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Sunday, January 24, 2016

Not Today

One of the youngest members of our Fibrinogen Free community recently had a conversation with his cousin that went like this.

Cousin: "Do you have Hemophilia?"

Response: "Umm, not today."

I think I know how he feels. I began this blog six years ago, and I haven’t posted in almost two years. Each time I think about posting I think to myself, “Umm, not today.” At 66 years of age I actually feel like I don’t have a bleeding disorder except for the few hours I spend each week being infused with Factor I.

The biggest change is that fibrinogen concentrate is now available and cleansed of known viruses. The standard of care is to use this concentrate on a prophylactic basis so that it prevents the deterioration of joint tissue and life threatening bleeding. And, gene therapy is in the works. Then there will be no more concern about what undetectable hazard has entered the blood pool. I believe it will not be long before Factor I deficiency is a thing of the past.

When I began this blog I hoped to find some more people who either had a fibrinogen deficiency or had someone who was a family member with little or no fibrinogen. We are a small group yet we know there are more. We learn from each other, support one another, and advocate together. I am grateful that folks younger than I are using social media to reach out and say, “Hello, you are not alone.” 

Scars from bleeds in the past now limit my walking. I don’t climb stairs with ease. Knees, ankles, shoulders, and back aches remind me daily that being born with no fibrinogen has taken a toll. My brain does not function the way it did before a hemorrhagic stroke in 2002.

The more we know about preventing unnecessary bleeding incidents the healthier we will be. Because I am currently the oldest member of our online community I remember the bad old days viscerally. My body and mind signal the reminders of insufficient treatments or delayed medical attention. There are still many people who experience this needlessly. There are still doctors who do not properly diagnose or treat those of us with Factor I deficiency.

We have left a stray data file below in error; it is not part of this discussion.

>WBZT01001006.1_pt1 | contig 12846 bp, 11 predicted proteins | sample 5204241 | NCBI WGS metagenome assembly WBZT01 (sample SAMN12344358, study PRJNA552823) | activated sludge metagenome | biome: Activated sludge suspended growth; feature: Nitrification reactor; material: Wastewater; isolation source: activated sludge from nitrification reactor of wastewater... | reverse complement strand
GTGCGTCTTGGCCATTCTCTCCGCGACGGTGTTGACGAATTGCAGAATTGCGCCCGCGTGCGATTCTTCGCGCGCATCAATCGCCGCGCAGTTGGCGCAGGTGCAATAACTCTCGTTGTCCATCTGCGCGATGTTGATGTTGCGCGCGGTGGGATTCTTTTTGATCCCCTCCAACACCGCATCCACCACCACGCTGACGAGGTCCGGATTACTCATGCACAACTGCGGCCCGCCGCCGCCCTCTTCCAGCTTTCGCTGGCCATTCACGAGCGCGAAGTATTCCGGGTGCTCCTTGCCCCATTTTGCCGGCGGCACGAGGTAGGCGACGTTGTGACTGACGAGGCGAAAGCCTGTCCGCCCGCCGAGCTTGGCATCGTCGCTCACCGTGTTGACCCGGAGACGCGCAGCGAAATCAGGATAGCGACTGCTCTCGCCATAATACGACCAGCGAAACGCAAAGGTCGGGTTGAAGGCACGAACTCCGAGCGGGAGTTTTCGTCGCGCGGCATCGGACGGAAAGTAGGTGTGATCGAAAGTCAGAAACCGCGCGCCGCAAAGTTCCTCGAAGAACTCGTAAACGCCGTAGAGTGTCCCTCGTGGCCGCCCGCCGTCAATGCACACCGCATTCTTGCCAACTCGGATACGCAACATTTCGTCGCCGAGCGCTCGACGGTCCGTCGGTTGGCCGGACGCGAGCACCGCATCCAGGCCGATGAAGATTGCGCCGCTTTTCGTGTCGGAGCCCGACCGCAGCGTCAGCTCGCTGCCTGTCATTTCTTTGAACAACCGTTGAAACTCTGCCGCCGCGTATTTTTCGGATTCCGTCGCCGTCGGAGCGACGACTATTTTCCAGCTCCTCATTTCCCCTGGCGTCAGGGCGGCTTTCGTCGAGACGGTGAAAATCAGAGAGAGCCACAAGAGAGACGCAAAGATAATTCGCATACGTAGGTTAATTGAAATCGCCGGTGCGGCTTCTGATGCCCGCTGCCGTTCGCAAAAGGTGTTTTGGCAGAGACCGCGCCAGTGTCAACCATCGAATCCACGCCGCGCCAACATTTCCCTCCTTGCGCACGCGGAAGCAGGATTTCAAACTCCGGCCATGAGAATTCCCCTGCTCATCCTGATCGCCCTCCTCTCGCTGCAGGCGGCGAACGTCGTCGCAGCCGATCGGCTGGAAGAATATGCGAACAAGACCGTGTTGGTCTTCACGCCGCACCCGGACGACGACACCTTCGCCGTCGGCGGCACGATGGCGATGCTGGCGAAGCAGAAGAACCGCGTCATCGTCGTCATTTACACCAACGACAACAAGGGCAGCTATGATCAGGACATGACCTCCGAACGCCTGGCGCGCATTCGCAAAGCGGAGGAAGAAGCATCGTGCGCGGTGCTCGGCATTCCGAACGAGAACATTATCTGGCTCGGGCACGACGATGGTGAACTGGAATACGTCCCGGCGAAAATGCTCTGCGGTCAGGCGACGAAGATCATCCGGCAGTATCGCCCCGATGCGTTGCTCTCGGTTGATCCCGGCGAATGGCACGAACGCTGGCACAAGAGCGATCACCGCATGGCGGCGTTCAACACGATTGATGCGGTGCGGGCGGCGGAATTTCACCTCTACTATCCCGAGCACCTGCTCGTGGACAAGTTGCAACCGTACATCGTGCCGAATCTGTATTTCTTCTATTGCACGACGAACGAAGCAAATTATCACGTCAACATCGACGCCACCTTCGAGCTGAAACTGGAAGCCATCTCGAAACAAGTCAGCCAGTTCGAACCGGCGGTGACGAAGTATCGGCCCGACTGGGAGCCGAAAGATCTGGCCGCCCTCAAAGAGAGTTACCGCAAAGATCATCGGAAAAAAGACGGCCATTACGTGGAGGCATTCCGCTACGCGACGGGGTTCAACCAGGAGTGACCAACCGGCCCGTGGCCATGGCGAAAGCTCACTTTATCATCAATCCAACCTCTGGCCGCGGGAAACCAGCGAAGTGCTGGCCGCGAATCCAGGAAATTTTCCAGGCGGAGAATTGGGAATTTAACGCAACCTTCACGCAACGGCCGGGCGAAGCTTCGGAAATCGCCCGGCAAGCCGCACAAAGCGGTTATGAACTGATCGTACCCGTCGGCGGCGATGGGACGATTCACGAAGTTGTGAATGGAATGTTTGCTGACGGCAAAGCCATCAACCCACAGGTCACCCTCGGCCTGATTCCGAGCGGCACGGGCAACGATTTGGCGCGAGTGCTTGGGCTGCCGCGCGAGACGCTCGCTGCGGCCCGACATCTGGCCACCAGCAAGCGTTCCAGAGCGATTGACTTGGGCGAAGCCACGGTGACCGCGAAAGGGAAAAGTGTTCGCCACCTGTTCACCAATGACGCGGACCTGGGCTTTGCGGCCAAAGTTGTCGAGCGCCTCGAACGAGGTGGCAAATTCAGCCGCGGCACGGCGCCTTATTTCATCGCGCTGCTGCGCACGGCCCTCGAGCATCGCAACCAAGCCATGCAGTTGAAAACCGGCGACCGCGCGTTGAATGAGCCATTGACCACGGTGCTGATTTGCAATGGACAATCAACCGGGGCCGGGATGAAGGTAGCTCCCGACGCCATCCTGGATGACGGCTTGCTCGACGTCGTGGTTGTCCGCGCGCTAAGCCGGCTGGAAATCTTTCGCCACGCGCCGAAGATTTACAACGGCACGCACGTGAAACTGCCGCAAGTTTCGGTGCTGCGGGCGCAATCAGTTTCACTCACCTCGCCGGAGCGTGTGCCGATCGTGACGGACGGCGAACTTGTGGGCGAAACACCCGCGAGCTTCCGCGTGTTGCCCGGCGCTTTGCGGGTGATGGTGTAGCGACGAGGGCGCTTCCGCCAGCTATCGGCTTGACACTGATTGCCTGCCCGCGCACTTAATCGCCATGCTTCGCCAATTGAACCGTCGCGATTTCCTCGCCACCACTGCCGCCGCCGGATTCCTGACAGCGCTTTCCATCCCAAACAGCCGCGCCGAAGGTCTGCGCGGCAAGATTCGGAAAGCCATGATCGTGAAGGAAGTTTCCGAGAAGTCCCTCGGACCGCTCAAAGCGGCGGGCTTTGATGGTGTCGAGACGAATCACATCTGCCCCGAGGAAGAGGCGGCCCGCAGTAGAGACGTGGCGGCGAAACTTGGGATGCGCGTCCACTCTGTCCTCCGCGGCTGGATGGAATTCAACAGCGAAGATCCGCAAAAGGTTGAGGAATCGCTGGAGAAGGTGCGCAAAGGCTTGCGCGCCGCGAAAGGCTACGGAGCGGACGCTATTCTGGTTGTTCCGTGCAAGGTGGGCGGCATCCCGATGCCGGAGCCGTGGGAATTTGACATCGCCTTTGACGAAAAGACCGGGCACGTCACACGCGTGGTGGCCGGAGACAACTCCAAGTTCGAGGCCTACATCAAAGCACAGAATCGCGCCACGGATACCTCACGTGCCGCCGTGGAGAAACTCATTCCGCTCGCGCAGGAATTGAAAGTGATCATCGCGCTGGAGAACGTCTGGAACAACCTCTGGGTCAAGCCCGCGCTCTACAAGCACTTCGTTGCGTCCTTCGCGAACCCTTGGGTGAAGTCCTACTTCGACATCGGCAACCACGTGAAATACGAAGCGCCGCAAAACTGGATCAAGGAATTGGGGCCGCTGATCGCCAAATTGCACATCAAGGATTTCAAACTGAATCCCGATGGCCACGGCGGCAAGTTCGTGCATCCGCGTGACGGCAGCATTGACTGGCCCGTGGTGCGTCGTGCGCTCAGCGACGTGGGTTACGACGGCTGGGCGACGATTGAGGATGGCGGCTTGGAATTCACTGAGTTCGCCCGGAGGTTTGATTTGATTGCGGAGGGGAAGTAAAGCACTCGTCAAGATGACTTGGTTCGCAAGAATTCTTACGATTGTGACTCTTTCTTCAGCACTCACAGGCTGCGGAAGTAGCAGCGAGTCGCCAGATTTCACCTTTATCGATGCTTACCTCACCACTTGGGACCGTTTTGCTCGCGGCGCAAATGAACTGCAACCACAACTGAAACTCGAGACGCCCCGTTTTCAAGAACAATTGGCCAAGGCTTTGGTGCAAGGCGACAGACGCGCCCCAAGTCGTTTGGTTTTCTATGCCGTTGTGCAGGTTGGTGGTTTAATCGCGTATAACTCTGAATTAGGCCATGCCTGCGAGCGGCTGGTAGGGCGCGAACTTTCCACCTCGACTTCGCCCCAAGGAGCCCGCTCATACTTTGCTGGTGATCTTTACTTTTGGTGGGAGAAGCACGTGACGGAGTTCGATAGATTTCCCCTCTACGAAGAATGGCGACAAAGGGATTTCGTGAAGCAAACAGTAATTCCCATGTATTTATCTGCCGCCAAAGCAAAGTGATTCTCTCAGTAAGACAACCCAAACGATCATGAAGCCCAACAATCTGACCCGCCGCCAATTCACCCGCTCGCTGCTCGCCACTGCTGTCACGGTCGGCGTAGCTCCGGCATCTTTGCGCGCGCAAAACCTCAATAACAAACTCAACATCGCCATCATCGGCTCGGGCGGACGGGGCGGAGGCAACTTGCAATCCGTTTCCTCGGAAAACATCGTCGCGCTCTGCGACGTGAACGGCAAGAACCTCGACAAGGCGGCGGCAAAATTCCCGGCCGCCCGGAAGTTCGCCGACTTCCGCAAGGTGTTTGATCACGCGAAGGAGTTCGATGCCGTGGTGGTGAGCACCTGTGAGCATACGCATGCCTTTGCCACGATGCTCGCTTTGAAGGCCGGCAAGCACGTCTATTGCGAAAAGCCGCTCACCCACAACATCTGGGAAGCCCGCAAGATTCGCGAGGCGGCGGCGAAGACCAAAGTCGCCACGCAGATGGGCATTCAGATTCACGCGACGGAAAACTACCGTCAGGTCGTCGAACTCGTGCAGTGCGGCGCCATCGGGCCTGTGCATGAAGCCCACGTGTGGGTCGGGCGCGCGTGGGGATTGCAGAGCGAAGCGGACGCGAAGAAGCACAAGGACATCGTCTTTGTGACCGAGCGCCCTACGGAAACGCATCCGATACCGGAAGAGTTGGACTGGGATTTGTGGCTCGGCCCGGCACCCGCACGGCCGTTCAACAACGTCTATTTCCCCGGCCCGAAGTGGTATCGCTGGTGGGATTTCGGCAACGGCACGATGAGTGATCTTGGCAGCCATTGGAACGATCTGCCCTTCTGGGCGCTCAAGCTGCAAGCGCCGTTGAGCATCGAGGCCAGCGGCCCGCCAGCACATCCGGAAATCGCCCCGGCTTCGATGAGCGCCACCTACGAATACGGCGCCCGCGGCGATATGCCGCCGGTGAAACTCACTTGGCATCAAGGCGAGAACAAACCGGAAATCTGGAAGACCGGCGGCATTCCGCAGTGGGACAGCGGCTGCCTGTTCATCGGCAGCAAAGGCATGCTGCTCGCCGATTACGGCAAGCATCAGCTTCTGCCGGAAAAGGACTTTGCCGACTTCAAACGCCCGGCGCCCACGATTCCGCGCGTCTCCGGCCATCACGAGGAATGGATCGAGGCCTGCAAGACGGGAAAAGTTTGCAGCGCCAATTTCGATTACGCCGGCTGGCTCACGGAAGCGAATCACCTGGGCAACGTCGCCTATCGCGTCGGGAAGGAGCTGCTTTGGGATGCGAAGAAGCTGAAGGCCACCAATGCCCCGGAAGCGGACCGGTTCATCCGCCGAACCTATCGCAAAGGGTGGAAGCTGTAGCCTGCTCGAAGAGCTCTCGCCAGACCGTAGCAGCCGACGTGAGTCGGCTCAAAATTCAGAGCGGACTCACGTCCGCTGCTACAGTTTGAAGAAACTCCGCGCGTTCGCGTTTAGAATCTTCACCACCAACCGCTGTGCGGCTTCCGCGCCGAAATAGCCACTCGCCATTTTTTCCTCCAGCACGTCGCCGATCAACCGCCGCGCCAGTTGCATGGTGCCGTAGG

We all deserve to have more days when we don’t feel like we have hemophilia.

Tuesday, April 22, 2014

Miner's Canary

When I get to a mirror I see my yellow face and blood shot eyes staring back at me, looking frightened. I go back to bed and sleep another two hours.

The doctor said these new medications were safe, minor side effects, perhaps some rash or slight headache. I took a leap of faith and agreed to go down the mine.

People with bleeding disorders are like the canaries miners used. The canaries were crude measurement of the air quality. If toxic gasses leaked into the air in the mine, the canaries died, but the miners might still have time to get out of the mine alive.

People with bleeding disorders who regularly use blood products to survive are like those canaries. We were among the first to die of HIV in the 1980’s. We were also among the first to contract Hepatitis C. So when I learned that I had Hepatitis C, I was not surprised.

As I learned more about this slow-moving deadly virus, I decided to try the self-injected pegylated interferon and Ribavirin pills. The results were devastating and I came closer to dying than I had ever been before. That was twelve years ago.

Late in 2013 I learned there was a new drug available for Hepatitis C, a second had been approved by the FDA; it was due to be released in a few days, and yet another was in the final stages of testing and would most likely be available in about a year. I could use the two pills by themselves, without need of interferon or Ribavirin.

By mid March, I was taking the new pills, Sovaldi and Olysio. By the first week of April, I had experienced the known side effects. The doctor had advised large doses of antihistamines.

A few days later I received a frantic call from the hematologist. “The lab results show your other clotting factors are abnormal and your bilirubin is elevated.” Since I was only half awake, I couldn’t make sense of what he was saying. I went back to sleep.

“Are you jaundiced?” the doctor asked.

“Yes,” I answered.

I managed to stay awake long enough to get a liver ultrasound and more lab tests drawn. So, now at the bottom of my birdcage, the doctor’s email message reads, “Stop taking the Sovaldi and Olysio.” Then he adds, “"This has never happened before.... I am so sorry... Another medication may get released by the FDA in October, we can try that one next.”

I’m not so sure I have the courage to go into the mine again. I'm using my time singing my song.

“A bird doesn't sing because it has an answer, it sings because it has a song.”
Maya Angelou